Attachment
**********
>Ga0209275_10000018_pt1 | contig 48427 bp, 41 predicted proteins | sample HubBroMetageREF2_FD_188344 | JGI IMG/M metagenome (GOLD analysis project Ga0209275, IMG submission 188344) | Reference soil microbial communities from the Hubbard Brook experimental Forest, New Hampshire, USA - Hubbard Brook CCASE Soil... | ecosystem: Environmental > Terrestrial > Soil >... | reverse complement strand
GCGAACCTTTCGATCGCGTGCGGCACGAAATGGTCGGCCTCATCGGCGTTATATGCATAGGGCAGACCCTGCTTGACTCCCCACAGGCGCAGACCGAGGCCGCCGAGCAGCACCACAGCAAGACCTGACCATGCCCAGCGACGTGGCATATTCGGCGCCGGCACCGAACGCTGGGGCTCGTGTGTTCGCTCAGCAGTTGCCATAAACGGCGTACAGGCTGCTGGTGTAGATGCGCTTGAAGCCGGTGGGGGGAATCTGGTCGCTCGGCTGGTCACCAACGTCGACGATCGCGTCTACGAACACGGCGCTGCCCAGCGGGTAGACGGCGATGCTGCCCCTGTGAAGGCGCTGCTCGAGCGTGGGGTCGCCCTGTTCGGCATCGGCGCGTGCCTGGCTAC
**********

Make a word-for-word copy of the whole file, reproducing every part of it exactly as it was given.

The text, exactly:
>Ga0209275_10000018_pt1 | contig 48427 bp, 41 predicted proteins | sample HubBroMetageREF2_FD_188344 | JGI IMG/M metagenome (GOLD analysis project Ga0209275, IMG submission 188344) | Reference soil microbial communities from the Hubbard Brook experimental Forest, New Hampshire, USA - Hubbard Brook CCASE Soil... | ecosystem: Environmental > Terrestrial > Soil >... | reverse complement strand
GCGAACCTTTCGATCGCGTGCGGCACGAAATGGTCGGCCTCATCGGCGTTATATGCATAGGGCAGACCCTGCTTGACTCCCCACAGGCGCAGACCGAGGCCGCCGAGCAGCACCACAGCAAGACCTGACCATGCCCAGCGACGTGGCATATTCGGCGCCGGCACCGAACGCTGGGGCTCGTGTGTTCGCTCAGCAGTTGCCATAAACGGCGTACAGGCTGCTGGTGTAGATGCGCTTGAAGCCGGTGGGGGGAATCTGGTCGCTCGGCTGGTCACCAACGTCGACGATCGCGTCTACGAACACGGCGCTGCCCAGCGGGTAGACGGCGATGCTGCCCCTGTGAAGGCGCTGCTCGAGCGTGGGGTCGCCCTGTTCGGCATCGGCGCGTGCCTGGCTAC